Second, communication, both with yourself and any sexual partner is imperative and indispensable. Talking about what you enjoy, what your ultimate sex frequency is, how you prefer specific body parts to be called, sharing thoughts on things you want or don’t want to try can all help to make your experience the best it can be.

Third, mindfulness, or being present and embodied during sexual activity, can help you get the most out of sex. This is because it leads to increased satisfaction. It may take trial and error to find what works for you, and that’s okay. It can sometimes be awkward or challenging to talk about what we enjoy sexually, or we may even carry shame ourselves when it comes to what we like or exploring ourselves and our own bodies, too.

Seeing a therapist can often aid those who want to work through shame and other emotions that might arise when it comes to topics like sex and relationships.

Do I Have to Have Sex to Get These Benefits?

While sex has temporary health benefits, none of this is to say that you “should” have sex if you don’t want to. Physical closeness alone — through hugs and kisses, including those that are platonic in nature — can also give your body and brain a short-term boost.

You can’t consider sex a treatment for any ongoing mental health conditions or concerns. What does help in such cases is therapy — a research-backed and leading practice for those struggling with mental health, coping with emotions, life stress, interpersonal relationships, sleep, and more.

In conclusion

Can a healthy sex life be a part of caring for overall well-being? Absolutely. However, sex is not a treatment for any medical or mental health condition. Talk therapy is recognized as a leading method of care for many mental health concerns, including depression and anxiety. However, you don’t need a diagnosis to start working with a therapist, and therapy is something that many people benefit from.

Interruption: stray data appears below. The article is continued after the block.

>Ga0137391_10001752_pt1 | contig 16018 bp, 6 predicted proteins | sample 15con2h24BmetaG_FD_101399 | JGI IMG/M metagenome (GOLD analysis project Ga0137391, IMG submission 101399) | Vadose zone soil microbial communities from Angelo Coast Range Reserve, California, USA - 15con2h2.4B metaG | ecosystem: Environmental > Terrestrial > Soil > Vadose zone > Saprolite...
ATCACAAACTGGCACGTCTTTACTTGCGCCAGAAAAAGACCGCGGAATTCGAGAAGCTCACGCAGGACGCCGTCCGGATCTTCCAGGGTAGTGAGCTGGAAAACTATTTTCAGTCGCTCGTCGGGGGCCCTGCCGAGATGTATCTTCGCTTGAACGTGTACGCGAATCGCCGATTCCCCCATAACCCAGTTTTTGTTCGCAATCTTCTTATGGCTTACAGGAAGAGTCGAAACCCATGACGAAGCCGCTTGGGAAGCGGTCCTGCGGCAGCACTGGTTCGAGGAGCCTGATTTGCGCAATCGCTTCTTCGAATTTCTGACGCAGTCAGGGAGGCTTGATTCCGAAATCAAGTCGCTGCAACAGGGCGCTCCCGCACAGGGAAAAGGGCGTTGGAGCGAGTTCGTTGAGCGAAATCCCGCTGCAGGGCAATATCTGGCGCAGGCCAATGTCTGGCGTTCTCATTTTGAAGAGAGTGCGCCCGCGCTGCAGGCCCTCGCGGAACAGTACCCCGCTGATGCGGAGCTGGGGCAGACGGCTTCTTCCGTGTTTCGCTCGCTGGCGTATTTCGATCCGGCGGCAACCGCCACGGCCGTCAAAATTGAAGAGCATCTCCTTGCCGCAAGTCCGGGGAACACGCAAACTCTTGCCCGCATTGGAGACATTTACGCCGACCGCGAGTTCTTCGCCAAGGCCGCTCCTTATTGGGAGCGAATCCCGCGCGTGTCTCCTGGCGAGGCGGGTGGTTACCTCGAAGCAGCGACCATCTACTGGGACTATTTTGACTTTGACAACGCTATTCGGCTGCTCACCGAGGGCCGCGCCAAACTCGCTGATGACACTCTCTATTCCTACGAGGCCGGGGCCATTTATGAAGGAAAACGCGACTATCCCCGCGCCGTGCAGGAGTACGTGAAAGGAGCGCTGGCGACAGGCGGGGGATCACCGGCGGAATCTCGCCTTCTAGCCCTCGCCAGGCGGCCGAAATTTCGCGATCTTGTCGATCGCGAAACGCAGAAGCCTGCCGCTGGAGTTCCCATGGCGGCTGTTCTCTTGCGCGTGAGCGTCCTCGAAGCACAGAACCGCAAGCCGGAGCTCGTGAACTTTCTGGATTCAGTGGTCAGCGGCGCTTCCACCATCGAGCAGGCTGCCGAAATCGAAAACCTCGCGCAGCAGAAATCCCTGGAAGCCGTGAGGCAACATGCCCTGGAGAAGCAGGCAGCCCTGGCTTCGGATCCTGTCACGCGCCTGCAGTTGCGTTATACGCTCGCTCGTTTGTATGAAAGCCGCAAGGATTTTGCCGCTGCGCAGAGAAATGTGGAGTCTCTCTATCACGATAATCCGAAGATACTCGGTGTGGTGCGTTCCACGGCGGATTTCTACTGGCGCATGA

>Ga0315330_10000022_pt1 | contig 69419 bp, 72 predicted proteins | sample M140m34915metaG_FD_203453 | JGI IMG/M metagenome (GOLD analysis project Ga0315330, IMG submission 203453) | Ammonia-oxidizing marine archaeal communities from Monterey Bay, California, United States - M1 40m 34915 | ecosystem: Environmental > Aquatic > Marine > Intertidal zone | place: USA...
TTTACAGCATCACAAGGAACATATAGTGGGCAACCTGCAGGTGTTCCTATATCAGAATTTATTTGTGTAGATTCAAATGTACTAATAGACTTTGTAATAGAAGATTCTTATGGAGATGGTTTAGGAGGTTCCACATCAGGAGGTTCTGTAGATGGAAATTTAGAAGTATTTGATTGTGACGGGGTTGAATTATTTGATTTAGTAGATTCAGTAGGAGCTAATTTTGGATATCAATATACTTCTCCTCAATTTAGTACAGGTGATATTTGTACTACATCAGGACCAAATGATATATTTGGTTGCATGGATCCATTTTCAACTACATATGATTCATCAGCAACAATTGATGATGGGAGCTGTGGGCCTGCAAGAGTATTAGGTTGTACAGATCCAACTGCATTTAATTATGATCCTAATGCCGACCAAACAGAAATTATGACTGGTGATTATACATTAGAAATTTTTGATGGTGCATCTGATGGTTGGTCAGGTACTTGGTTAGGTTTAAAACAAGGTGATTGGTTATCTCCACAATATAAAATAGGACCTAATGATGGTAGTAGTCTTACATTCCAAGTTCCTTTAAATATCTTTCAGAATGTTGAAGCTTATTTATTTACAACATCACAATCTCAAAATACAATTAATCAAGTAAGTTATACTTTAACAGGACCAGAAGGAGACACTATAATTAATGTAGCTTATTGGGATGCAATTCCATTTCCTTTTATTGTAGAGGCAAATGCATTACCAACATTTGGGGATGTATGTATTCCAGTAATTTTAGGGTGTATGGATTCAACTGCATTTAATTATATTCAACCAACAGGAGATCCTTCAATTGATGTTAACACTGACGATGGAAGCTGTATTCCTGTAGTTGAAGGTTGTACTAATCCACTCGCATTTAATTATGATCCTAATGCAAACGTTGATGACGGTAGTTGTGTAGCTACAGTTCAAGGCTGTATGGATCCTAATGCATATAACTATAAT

Licensed mental health professionals at Calmerry are versed in helping those who live with anxiety and depression, as well as those facing difficulty with self-esteem, communication, interpersonal relationships, and a number of other matters that can impact a person’s life. You deserve to feel empowered and lead a life you’re proud of, and the confidential support of a mental health professional can help.

Sparklle Rainne

Sparklle Rainne

Psychologist | Portland

Sparklle is a mental health content specialist in Portland, Oregon. They are part of the LGBTQIA+ community and love covering all topics related to therapy, self-help, mental health conditions, confidence, and interpersonal relationships. Paired with life experience, their educational background in psychology and sociology informs their goal to produce accessible mental health information. Read more